In addition, some of these applications are developed by one-person operations, individuals fiddling with their favorite hobby. Consequently, there are questions about the strength of their code; it might lack the security, integrity, and scalability needed to support business usage. "Businesses can take a risk using some mashups because the vendor may not be able to provide enterprise-level support," Kaplan says.
Monetization is another challenge. The emergence of mobile application stores turned traditional pricing on its head. Many of the vendors provide free products, and paid software is inexpensive, running from as little as $1 to maybe $5. Consequently, few mashup companies are making money at this stage. Whether customers will be willing to pay more as the market evolves is unclear. Past experience with similar models has shown a reluctance by customers to pay for items that previously were distributed for free or at a nominal cost. Perhaps Google and others will find a way to tie advertisements into the mashup model, but as of now it is unclear what business model mashup vendors will use to satisfy shareholders.
Those business models could take shape quickly. Application development has been undergoing a major transformation, making it simpler, faster, and less expensive than in the past. The building blocks to transform the voice mashup market are still being put in place, but once they are laid, the impact that mashups will have is expected to be wide ranging and quite significant.
What Exactly Is a Mashup?
The word mashup started out in the music industry and made its way into the technology space. Originally, the term described two or more songs being mashed, basically put together to create an entirely new song. Many digital DJs gained fame if their mixes were particularly entertaining.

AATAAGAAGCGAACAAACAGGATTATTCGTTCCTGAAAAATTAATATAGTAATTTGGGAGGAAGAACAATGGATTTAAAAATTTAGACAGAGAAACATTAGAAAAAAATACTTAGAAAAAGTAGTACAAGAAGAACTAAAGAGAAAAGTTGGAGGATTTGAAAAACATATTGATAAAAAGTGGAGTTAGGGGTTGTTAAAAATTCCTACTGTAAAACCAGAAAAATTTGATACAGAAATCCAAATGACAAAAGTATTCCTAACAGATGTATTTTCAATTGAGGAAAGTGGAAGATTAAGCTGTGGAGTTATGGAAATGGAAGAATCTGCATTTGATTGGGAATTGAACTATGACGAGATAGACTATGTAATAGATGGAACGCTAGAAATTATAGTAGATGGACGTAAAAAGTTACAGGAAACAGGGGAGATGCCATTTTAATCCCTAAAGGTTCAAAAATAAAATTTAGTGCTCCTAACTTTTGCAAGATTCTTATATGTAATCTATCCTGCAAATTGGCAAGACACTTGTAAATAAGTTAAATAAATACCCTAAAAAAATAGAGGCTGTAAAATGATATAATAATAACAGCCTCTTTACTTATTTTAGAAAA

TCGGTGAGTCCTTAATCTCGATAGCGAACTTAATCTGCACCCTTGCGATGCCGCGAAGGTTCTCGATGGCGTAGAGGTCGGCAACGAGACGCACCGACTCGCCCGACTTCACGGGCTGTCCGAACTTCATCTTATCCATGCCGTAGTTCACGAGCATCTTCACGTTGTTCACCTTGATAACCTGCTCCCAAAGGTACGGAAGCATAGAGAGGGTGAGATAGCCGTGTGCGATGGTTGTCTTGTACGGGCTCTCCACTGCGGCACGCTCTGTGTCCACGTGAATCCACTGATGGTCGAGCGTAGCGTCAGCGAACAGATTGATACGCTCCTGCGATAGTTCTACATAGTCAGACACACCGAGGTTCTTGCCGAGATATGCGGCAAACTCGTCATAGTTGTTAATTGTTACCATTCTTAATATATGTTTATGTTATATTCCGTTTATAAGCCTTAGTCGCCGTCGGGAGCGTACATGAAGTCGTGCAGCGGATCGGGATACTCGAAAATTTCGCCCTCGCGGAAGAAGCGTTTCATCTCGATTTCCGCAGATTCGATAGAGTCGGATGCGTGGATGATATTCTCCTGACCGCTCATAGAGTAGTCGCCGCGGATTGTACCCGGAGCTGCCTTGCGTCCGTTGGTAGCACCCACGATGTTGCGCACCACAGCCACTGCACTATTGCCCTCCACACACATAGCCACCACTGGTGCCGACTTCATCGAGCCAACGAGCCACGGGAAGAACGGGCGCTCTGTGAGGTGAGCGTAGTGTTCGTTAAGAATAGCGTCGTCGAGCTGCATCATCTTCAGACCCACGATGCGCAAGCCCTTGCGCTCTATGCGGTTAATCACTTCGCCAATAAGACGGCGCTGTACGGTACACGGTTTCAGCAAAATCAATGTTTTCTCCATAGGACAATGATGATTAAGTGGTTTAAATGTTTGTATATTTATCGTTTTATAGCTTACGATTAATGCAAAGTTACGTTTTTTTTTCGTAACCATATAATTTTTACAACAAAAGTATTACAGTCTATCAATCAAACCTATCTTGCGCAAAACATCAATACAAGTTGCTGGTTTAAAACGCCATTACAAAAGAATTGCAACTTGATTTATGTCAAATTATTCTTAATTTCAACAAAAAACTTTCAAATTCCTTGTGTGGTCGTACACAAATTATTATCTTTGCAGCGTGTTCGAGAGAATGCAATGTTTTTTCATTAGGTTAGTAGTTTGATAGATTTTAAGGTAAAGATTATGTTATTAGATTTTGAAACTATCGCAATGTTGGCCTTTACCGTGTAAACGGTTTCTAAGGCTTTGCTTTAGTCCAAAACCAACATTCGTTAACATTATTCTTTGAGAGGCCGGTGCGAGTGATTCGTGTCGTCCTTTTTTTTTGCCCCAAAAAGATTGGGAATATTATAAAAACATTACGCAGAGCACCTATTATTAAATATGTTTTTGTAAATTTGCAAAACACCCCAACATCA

Nowadays, the term also describes the act of taking data from multiple sources and putting it into one application. The term implies easy, fast integration, frequently the use of open application programming interfaces, and data sources to produce enriched results that were not necessarily envisioned with the original sources. An example is HousingMaps.com, which takes information about available housing rentals from Craigslist and combines it with information about location from Google Maps. People searching for home rentals do not need to go back and forth between the two sites; they can look at everything with one click.
Voice mashups are a subset of the broad category. In them, a voice service is combined with data from other applications to create either an entirely new service or a new way of interacting with an existing service. Since speech can be integrated with virtually any application (Facebook, MySpace, YouTube, Google Maps, Amazon.com, MySQL databases, iTunes, shopping-cart software, and hundreds of other Web-based services), an infinite number of mashups is possible, and these are only a few:
- A carrier could develop an IP-based TV service to help users find movies-on-demand rapidly. Here, customers enter interests, like romance movies with Cary Grant or movies directed by Ron Howard, and the system finds the desired titles.
- A directory service could offer access to local business listings via natural language queries, for instance, asking about the nearest FedEx drop off box and then guiding the user to it via a GPS service.
- A speech interface would allow users to interact with mobile devices while jogging or at times when their hands are not free.
- A vendor could integrate simple verbal commands, such as yes, no, next, and prior, for navigation through Web-based instructions for assembling a bicycle, diagnosing car trouble, fixing a faucet, or preparing a recipe.
Paul Korzeniowski is a freelance writer who specializes in technology issues. He can be reached at email@example.com.